The Swine Flu (Potential) Pandemic of Aught-Nine: Day 7–Technically a Real Pandemic, But in a Clinical and Non-Hysterical Way

Now that this disease of ours has proven to be not very lethal right now, I am terribly fascinated by it. This is really the perfect pandemic, if you think about it. Very few people are very sick, and only a tiny percentage of them are dying. Everyone is on alert and has the resources ready, but it’s like a big practice run for something awful in the future. We get to watch it spread out and test our efforts to contain it, but it’s not dire except maybe on a technical level of resource allocation and how close to dire it might be. In most cases, however, it’s not life and death. So we get to track, and watch, and study, and analyze, and prepare, and practice our school-closing scenarios, and count our supplies, and take good stock of our materials and knowledge, and we’ll be better prepared for something dire than any simulation would leave us. Because, face it: I’m sure there are medical/public health people trained specifically in how to design and manage an emergency training simulation, but there’s nothing like the real thing to focus people’s attention.

All that said, the CDC numbers are dramatic today:

The CDC Update on US Cases of Swine Flu A (H1N1):
May 1, 2009, 11:00 AM EDT
Arizona: 4 people (+3)
California: 13 people (-1)
Colorado: 2 people (new!)
Delaware: 4 people (new!)
Illinois: 3 people (new!)
Indiana: 3 people (+2)
Kansas: 2 people
Kentucky: 1 person (new!)
Massachusetts: 2 people
Michigan: 2 people (+1 again… maybe yesterday was a typo)
Nebraska: 1 person (new!)
Nevada: 1 person
New York: 50 people
Ohio: 1 person
South Carolina: 16 (+6)
Texas: 28 people, 1 death (+2 cases)
Virginia: 2 people (new!)

This thing is really spreading out. Fella and I skipped school today, because he was complaining last night of boogers (he never complains about being sick) and because I still have this throat/neck thing and my almost-fever. Filly is her usual bouncy self, and she is HUNGRY. I can’t figure it out. Maybe she has a tapeworm. I shouldn’t even say such things, I suppose. It’s not actually funny and our house isn’t that dirty and I don’t know why I even brought it up.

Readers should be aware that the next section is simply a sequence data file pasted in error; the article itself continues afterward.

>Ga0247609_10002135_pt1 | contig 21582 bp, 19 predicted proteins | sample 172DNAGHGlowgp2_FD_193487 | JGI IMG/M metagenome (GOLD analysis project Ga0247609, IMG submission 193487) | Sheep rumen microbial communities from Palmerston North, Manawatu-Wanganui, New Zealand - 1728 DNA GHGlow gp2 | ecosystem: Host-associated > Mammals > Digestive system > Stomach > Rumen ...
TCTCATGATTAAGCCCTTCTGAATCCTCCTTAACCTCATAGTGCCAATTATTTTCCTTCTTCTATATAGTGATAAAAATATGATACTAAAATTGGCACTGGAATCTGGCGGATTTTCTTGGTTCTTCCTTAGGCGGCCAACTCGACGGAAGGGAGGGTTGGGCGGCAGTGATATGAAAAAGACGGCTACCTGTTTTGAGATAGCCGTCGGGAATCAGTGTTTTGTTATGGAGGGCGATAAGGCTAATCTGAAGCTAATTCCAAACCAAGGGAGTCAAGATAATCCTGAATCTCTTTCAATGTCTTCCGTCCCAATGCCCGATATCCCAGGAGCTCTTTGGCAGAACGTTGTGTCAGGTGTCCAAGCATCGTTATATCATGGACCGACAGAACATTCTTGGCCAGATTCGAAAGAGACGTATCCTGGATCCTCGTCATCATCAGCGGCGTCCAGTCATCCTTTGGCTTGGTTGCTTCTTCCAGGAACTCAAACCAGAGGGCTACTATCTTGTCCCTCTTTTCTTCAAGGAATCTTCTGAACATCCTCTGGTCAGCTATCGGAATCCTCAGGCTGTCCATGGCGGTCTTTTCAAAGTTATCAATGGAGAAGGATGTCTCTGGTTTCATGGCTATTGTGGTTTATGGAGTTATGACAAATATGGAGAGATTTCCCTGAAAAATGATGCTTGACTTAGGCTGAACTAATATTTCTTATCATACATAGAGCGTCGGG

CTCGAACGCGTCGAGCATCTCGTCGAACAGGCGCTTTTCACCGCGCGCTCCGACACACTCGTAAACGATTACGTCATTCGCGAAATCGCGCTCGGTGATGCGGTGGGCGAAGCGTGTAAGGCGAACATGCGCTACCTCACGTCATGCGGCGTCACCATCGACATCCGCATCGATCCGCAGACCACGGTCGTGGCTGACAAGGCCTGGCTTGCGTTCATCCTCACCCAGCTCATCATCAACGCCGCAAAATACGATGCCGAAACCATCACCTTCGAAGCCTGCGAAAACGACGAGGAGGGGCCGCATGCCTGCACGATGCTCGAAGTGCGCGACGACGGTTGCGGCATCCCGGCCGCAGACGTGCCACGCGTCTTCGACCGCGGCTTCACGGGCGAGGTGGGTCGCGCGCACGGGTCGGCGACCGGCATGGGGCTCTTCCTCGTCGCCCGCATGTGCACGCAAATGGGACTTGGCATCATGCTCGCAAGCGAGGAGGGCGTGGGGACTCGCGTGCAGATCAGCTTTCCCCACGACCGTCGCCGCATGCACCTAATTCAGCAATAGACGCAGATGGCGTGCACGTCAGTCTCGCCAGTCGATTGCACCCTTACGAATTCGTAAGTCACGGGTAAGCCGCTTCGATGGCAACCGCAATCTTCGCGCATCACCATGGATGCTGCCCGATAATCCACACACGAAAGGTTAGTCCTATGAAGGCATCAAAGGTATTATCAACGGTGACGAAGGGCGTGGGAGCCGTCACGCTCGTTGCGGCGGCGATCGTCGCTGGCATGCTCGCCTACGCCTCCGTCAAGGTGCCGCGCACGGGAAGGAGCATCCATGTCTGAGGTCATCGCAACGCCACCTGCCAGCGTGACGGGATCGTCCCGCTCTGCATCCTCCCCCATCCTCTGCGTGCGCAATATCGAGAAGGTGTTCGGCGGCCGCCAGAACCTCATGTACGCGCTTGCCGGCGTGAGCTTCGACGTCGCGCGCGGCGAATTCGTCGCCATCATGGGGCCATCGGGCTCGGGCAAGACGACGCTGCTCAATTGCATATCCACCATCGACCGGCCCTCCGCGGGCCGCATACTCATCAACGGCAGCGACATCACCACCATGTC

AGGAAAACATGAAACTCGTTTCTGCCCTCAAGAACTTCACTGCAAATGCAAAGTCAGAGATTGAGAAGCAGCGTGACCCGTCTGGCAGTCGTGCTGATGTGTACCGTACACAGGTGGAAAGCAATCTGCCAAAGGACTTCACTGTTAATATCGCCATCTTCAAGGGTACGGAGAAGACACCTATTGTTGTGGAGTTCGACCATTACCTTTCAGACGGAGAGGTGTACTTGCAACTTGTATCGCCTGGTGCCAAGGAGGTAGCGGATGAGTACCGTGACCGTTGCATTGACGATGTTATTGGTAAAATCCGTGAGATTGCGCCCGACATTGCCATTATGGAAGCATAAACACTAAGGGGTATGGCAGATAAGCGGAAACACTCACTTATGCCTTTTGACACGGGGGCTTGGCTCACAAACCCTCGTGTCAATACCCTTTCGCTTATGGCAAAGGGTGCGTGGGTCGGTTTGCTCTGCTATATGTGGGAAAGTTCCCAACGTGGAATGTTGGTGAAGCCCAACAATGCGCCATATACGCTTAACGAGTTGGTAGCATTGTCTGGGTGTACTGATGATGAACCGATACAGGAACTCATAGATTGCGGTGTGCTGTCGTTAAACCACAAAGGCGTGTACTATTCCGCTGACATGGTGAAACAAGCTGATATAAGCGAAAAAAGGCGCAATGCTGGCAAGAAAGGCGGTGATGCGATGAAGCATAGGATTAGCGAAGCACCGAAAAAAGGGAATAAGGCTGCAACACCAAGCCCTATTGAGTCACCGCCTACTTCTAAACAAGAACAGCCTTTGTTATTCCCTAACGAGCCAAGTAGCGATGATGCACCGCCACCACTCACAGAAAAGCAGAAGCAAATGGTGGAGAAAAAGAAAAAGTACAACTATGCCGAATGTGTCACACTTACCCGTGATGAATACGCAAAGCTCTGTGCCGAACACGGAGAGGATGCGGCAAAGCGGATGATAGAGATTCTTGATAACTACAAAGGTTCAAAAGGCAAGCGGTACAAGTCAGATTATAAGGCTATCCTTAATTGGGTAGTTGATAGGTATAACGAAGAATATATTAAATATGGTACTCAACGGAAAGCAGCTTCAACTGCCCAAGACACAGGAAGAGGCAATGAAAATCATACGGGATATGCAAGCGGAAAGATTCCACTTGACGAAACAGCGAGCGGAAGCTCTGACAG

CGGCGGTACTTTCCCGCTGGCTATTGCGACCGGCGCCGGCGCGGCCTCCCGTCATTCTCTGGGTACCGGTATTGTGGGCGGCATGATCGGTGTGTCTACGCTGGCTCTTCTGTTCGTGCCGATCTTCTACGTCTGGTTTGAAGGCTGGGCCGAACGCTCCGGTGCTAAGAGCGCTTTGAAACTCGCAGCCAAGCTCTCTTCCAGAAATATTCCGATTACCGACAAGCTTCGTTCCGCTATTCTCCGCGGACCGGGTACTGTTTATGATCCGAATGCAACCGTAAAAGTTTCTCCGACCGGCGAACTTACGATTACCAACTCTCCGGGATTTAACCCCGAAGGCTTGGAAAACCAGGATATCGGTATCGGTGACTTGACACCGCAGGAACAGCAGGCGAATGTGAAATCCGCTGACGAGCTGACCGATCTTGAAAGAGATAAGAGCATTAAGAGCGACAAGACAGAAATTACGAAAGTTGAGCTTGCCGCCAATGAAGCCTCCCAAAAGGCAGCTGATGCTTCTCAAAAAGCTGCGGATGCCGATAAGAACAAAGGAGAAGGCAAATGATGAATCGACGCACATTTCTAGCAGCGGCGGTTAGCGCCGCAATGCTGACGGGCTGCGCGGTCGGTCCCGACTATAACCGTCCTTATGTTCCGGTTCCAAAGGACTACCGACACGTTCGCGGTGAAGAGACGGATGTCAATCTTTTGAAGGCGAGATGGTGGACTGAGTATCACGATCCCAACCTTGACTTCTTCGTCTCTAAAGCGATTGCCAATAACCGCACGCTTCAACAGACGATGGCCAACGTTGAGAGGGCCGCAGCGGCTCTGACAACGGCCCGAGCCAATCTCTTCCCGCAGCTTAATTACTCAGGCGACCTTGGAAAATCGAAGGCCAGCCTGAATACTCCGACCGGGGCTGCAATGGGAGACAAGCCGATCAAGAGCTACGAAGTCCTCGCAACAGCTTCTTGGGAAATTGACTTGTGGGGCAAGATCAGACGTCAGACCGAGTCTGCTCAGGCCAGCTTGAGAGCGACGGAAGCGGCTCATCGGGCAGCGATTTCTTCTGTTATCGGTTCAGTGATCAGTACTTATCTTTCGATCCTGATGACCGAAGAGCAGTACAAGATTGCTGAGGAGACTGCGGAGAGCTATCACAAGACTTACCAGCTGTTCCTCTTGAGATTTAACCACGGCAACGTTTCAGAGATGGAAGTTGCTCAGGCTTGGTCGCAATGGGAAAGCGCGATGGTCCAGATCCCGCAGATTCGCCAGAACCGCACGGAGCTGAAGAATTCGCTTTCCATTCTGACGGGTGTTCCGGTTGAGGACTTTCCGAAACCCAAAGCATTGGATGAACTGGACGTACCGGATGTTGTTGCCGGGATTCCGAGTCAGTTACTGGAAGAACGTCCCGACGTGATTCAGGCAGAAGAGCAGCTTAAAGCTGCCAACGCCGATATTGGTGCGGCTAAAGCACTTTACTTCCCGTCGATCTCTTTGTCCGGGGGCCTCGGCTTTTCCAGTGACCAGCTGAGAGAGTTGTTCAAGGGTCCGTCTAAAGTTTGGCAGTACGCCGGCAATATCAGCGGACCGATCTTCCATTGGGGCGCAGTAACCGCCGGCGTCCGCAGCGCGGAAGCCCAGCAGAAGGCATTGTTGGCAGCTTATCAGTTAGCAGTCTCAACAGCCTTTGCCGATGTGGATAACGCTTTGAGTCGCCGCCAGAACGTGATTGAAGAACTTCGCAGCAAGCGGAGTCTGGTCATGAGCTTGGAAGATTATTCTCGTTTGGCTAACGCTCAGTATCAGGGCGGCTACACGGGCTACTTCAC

The WHO published its seventh update:

The situation continues to evolve rapidly. As of 06:00 GMT, 1 May 2009, 11 countries have officially reported 331 cases of influenza A(H1N1) infection.

The United States Government has reported 109 laboratory confirmed human cases, including one death. Mexico has reported 156 confirmed human cases of infection, including nine deaths.

The following countries have reported laboratory confirmed cases with no deaths – Austria (1), Canada (34), Germany (3), Israel (2), Netherlands (1), New Zealand (3), Spain (13), Switzerland (1) and the United Kingdom (8).

I really am behind on my TV and I haven’t showered for days and the kids need to start their naps and I have work to do, so I’ll probably just publish this here. I’ve been looking and looking, still, for the usual annual rates of influenza in Mexico and still not finding them (without spending hours and hours). The closest I got was that some vaccine program reduced the number of infant/toddler deaths in Mexico by about 500 cases a year between 1990 and 2005, but without reading Spanish that well and without access to the full article, I still don’t know if that’s a large drop in cases or not. That’s my goal for this pandemic: to find out.

In other news, we’ve been watching a lot of Iron Giant. I had always wanted to see it, and now we have it this week on VHS from the library. It’s pretty good. Even better than the movie (and its babysitting qualities) are the glimpses of the movies that were being previewed at the start of the tape. I did not know that Elizabeth Mitchell–Juliet on Lost–was the love interest in the Santa Clause 2. She looks exactly the same. It’s tripping me out.

And I had forgotten all about Michael Keaton as a snowman. I’ll let you look those clips up yourself. Our first not-IKEA kitchen estimate came in at significantly higher, even without demolition, and I am waiting for the last any minute now. I’ve spent so much time thinking about the IKEA looks and configurations, I am sort of relieved that the other look is more expensive. It’s actually twice as expensive for the materials, but the installation rates are not cheaper enough to make up for it.

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Comments

  • Sasha  On May 1, 2009 at 4:42 pm

    I am another middle-class mother of two little ones (a he and a she) who is fascinated in the pandemic going-ons in a sort of anthropological way. And I just had to comment since I am also taking advantage of the IKEA kitchen sale. I just spent about 3 and a half hours at the Woodbridge IKEA today placing my order (20% off, including my Corian countertop!), and was sad to see that IKEA had fallen for the flu craziness. Only two days ago my son could play in the play area, but today it was closed, as were all the water fountains. Which made for a long 3 and a half hours with two tiny grumpy people.

    Good luck on your kitchen, and thanks for the entertaining analysis of the “pandemic” so far!

  • Karen  On May 1, 2009 at 4:52 pm

    Ha, ha! I am so happy you dropped by! We’re going with the Adel Medium Brown, and I decided against the pantry with the front panel that pulls all the shelves out in favor of the one with the regular door with individual shelves. And we’re going with the quartz countertops, which I thought was not part of the IKEA kitchen discount. I will be stoked if it is.

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